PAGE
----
Good news: Those two big plays were in the first two games of his career and since then, the D really has been something else. Strong safety play has to be a part of that, especially holding the Colts to one rushing touchdown. Is Lewis the fourth, maybe fifth best DB back there? Possibly but as I stated earlier, he seems to have his head glued to the sideline between huddles so it would indicate to me that he’s a pretty intelligent guy if RC Cola really is relaying the schemes to him. He made a sweet play in that San Francisco game breaking up a pass. Prognosis: he’ll get better. If he’s smart, which it would appear he is based upon my hunch with scheme communication and playing time, there’s no doubt he’ll improve. Until the flashy plays arrive, we’ll have to settle with an incredibly improved defense as proof that “Louis” Lewis is legit.
Here’s Americanwolfx on everyone’s favorite late bloomer, Derrick Johnson:
I have had the privilege of watching Derrick Johnson and it hasn’t been hard considering he’s always on the ball.
DJ also had a huge forced fumble that I think everyone remembers. Its still early in the season so I don’t want to hype up DJ too much but it certainly looks like he is everything he has been hyped up to be finally. He never gives up on a play even if he isn’t the one that makes the tackle you will see him right there by the ball. He has channeled his inner Paris Hilton and somehow even if he isn’t involved in it he is there. The difference is the only people that get tired of DJ are opposing offenses. If he keeps this up we may see him in the pro bowl.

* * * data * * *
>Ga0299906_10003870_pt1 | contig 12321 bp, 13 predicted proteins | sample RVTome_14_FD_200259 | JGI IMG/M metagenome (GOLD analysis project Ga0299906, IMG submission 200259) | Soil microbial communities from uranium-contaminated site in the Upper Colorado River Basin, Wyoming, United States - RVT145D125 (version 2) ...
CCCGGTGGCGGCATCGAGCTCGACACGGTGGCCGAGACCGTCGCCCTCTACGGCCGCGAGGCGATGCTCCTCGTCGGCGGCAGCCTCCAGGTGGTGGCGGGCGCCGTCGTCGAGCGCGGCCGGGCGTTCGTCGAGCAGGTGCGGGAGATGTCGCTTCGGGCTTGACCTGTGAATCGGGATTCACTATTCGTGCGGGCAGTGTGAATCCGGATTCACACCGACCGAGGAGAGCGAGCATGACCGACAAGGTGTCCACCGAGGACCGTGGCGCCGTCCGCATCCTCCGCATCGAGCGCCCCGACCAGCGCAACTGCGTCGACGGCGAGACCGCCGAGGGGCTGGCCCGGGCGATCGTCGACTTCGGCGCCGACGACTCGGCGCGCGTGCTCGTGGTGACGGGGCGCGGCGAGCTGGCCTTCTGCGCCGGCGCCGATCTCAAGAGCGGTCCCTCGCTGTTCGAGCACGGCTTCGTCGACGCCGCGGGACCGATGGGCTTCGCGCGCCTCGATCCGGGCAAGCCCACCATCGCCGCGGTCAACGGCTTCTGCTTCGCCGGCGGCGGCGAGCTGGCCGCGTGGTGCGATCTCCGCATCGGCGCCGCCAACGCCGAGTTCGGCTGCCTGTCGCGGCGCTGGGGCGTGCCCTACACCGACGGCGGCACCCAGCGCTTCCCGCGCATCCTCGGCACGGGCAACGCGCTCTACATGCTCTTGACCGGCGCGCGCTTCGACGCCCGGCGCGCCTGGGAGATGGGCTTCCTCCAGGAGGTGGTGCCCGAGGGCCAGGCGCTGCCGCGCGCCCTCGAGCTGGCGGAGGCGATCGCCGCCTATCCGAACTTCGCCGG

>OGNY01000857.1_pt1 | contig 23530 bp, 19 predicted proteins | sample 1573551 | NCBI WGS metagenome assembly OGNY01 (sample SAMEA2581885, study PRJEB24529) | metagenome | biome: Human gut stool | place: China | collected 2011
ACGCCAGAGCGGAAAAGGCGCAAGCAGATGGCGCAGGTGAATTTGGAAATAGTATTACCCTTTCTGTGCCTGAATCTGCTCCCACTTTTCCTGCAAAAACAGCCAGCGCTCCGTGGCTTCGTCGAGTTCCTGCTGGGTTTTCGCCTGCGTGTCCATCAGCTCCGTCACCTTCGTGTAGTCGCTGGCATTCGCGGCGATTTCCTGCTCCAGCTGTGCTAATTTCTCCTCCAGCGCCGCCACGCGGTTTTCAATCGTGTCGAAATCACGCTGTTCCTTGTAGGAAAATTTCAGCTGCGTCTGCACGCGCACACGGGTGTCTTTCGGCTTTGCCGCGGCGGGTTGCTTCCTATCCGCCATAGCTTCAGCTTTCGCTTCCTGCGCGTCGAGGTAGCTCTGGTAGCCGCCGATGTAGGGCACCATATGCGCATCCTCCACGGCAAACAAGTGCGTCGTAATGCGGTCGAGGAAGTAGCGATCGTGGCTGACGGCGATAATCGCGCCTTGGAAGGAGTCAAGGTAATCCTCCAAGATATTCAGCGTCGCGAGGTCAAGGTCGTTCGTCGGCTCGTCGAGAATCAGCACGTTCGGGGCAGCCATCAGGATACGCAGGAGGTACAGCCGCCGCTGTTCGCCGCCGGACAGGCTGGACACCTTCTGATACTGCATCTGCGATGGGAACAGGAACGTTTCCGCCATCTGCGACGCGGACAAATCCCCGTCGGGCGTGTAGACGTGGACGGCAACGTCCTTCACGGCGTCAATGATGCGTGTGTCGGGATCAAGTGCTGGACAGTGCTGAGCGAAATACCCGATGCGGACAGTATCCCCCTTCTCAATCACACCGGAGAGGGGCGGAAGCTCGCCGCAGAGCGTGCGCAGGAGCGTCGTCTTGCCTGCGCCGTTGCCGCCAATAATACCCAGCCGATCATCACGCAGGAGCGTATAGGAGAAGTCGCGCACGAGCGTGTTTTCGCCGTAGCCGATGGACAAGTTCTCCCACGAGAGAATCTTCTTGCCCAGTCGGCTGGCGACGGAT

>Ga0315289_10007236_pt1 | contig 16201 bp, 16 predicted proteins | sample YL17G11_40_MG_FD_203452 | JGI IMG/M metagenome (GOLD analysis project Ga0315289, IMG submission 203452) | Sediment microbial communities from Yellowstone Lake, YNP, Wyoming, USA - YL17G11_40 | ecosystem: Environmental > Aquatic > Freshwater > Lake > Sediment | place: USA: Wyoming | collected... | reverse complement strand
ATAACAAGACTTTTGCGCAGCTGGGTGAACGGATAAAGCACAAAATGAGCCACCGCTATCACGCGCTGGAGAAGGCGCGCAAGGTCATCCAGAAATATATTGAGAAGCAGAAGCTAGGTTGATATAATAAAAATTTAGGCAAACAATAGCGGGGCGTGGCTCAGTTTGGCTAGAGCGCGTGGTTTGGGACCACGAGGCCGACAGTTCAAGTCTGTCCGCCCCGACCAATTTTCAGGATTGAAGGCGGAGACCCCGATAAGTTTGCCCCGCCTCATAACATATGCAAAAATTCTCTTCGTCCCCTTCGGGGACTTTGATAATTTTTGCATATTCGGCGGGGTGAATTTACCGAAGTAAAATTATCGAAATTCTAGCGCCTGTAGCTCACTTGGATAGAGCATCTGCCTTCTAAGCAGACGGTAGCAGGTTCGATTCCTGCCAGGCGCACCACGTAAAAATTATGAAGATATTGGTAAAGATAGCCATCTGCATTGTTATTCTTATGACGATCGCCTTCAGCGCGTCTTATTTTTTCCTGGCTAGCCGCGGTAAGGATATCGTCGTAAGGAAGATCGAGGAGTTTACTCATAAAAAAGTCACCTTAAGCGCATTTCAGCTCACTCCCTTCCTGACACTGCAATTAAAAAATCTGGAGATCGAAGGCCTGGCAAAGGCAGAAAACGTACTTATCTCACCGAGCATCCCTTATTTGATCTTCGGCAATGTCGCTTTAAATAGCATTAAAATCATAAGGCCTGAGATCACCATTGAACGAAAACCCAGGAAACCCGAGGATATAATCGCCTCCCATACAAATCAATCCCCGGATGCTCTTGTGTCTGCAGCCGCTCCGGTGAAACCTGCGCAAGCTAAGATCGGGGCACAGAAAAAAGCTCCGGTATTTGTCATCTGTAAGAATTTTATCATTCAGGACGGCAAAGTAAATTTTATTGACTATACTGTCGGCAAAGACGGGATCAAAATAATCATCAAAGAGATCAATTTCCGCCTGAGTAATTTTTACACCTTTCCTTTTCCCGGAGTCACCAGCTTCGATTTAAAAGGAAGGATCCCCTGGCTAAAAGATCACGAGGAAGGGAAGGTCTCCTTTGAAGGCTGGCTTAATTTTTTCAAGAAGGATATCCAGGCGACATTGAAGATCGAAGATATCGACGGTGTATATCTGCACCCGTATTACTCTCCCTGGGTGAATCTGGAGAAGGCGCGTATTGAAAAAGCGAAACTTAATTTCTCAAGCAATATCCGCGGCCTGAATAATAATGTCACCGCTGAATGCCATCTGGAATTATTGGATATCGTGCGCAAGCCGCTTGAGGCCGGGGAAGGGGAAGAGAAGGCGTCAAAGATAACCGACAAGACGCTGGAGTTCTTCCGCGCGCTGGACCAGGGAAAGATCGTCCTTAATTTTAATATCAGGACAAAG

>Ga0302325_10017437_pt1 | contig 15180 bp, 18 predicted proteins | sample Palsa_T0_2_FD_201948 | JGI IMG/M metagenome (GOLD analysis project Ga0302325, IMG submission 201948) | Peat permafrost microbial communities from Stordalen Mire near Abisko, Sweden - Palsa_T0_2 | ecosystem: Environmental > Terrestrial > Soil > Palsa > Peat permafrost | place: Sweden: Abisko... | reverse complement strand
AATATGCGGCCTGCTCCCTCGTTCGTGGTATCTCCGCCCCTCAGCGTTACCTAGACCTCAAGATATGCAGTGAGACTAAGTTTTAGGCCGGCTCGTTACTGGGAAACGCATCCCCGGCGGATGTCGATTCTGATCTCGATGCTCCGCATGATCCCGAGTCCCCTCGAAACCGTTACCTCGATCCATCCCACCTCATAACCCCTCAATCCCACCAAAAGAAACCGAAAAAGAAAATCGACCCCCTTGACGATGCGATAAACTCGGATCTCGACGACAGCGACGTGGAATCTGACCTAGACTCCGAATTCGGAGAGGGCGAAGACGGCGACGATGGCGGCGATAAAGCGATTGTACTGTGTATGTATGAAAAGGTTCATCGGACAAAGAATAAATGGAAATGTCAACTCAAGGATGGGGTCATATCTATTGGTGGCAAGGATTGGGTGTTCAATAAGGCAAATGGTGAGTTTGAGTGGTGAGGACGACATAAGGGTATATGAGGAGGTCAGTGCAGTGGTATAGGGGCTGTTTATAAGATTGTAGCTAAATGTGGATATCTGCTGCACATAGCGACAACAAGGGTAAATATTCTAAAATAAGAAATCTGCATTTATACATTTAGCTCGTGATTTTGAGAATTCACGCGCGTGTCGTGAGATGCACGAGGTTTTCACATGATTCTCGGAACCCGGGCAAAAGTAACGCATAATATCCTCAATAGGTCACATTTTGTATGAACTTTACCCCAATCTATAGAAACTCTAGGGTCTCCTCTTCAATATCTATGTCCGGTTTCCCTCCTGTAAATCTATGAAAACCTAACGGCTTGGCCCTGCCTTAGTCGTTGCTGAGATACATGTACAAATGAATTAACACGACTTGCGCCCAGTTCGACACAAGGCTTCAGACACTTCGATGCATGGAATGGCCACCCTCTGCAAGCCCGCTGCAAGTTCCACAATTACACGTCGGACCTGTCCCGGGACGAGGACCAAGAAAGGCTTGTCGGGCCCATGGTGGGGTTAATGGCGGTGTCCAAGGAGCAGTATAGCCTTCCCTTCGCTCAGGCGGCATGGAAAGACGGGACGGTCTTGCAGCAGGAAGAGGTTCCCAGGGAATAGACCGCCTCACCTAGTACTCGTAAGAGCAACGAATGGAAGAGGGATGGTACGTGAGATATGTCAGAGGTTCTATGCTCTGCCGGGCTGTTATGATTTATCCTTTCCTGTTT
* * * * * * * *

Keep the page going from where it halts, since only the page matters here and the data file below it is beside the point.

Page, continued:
For my part, I’ve been watching Dorsey and Ryan Lilja. The biggest plus in Dorsey’s game, for me, is that he finally looks fired up out there. His first two years he looked pretty lethargic (you know, because he was so fat?). He still does at times, but he also turns it up a notch occasionally. I feel like this is what we were supposed to have been seeing two years ago. Flashes. Of course, most fans swore they were seeing all kinds of flashes from him as a rookie, so what do I know? The point is Dorsey has improved each year but is still nowhere near what we were told he’d be. To fully enjoy him we’re going to have to forget where he was picked, because that ship has sailed.
Lilja is solid. Not imposing or dominant, but he knows how to get in the way of his man. That may sound overly simplistic, but its valuable. I never see him out of position or not blocking anyone. Ryan Lilja knows what to do. The improvement on the right side of the line is largely due to his presence…..and Mike Goff’s absence.
OK gang, hope you enjoyed our first effort here at the Roster Familiarity Project. If you’d like to join up, we’d love to have you. All we ask is that you commit to watching a player game in and game out. It can be whoever you want. Doubling up is not a problem. The more people we get for this, the more info we can gather. For me, thats an exciting prospect.